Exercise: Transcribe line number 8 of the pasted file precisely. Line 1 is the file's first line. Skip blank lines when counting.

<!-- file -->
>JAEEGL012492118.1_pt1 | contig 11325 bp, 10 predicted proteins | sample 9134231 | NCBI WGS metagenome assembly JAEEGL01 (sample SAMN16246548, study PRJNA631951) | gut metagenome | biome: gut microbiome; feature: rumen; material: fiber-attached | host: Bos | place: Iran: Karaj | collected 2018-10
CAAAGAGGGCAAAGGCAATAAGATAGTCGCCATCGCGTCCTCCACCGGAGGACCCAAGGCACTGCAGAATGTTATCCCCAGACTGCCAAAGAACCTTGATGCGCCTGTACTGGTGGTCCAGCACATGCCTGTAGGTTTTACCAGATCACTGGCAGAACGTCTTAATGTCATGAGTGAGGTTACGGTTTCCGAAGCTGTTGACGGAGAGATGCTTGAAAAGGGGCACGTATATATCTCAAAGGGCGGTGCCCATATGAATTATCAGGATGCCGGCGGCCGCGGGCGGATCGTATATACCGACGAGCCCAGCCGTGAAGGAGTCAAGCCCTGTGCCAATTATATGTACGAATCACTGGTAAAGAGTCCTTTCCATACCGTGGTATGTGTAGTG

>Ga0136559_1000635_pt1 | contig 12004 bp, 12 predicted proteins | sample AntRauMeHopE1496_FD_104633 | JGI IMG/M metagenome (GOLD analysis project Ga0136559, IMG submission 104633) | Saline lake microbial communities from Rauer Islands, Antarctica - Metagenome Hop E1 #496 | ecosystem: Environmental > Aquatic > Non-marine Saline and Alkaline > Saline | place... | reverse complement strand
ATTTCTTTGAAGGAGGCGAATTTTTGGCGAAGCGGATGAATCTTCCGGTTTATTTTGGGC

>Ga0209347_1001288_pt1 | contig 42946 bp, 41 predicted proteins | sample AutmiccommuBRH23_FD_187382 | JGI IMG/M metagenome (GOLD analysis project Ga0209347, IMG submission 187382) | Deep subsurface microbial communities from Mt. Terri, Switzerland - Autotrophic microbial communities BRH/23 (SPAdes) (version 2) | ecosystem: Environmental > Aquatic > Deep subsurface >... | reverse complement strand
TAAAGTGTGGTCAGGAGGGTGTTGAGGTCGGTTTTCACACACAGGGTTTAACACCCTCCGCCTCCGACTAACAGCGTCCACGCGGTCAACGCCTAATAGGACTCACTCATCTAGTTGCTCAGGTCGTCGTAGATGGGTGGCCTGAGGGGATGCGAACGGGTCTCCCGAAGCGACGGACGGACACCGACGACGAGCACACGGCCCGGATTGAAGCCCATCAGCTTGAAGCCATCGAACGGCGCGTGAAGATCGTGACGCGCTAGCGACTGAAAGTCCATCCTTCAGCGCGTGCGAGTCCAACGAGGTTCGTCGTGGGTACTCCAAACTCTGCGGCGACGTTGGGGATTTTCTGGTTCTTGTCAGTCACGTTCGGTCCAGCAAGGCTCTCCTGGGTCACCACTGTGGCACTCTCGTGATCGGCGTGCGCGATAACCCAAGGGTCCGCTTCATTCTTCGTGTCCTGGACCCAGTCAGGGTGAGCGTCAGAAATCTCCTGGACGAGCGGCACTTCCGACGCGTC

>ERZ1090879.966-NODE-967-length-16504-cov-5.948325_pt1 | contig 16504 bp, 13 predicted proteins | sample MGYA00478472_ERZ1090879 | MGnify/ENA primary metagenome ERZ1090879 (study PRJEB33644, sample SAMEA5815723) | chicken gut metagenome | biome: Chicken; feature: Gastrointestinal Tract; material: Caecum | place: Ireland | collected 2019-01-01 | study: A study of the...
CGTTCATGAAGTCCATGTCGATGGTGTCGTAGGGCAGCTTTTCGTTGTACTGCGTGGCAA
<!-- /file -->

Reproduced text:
CGTTCATGAAGTCCATGTCGATGGTGTCGTAGGGCAGCTTTTCGTTGTACTGCGTGGCAA